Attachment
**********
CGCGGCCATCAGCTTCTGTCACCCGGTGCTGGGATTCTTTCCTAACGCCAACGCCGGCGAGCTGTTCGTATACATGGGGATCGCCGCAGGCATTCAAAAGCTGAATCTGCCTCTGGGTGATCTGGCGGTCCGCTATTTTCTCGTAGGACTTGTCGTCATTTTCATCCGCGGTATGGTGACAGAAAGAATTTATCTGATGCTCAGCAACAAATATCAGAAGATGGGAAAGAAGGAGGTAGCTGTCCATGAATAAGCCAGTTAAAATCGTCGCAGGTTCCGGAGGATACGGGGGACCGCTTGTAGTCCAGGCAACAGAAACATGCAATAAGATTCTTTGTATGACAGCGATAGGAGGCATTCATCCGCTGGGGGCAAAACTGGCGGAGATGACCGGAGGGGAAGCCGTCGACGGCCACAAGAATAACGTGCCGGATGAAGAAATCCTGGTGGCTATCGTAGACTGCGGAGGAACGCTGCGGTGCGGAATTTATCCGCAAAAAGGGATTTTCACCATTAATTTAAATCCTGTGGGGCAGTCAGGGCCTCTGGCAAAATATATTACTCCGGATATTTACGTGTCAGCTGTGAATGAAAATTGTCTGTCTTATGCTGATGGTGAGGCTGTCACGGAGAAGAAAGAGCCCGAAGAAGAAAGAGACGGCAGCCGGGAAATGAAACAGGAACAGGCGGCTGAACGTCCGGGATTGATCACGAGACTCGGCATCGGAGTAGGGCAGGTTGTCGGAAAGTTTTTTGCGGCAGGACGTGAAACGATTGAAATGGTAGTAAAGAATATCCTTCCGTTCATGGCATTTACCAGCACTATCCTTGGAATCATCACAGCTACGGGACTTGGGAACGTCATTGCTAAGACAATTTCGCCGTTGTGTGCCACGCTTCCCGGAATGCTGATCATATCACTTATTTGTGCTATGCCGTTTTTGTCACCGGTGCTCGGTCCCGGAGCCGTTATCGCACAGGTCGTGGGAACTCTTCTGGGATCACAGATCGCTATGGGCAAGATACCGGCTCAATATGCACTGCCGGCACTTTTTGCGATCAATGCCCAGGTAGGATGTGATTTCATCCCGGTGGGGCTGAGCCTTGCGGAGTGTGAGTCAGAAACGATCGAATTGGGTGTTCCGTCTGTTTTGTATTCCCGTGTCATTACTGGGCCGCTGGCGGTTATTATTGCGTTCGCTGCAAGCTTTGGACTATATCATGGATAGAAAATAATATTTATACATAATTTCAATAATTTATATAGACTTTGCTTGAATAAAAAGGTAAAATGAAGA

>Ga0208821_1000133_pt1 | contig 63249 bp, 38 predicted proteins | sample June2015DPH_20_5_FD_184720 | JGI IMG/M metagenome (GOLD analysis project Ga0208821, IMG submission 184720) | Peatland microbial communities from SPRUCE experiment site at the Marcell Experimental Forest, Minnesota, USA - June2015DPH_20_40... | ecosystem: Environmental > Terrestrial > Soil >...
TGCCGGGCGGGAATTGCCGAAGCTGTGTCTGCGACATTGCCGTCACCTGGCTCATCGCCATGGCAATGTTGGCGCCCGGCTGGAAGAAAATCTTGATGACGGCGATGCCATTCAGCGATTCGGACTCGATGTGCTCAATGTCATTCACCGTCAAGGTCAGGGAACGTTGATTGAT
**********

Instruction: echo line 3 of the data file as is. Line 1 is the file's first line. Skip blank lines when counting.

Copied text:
TGCCGGGCGGGAATTGCCGAAGCTGTGTCTGCGACATTGCCGTCACCTGGCTCATCGCCATGGCAATGTTGGCGCCCGGCTGGAAGAAAATCTTGATGACGGCGATGCCATTCAGCGATTCGGACTCGATGTGCTCAATGTCATTCACCGTCAAGGTCAGGGAACGTTGATTGAT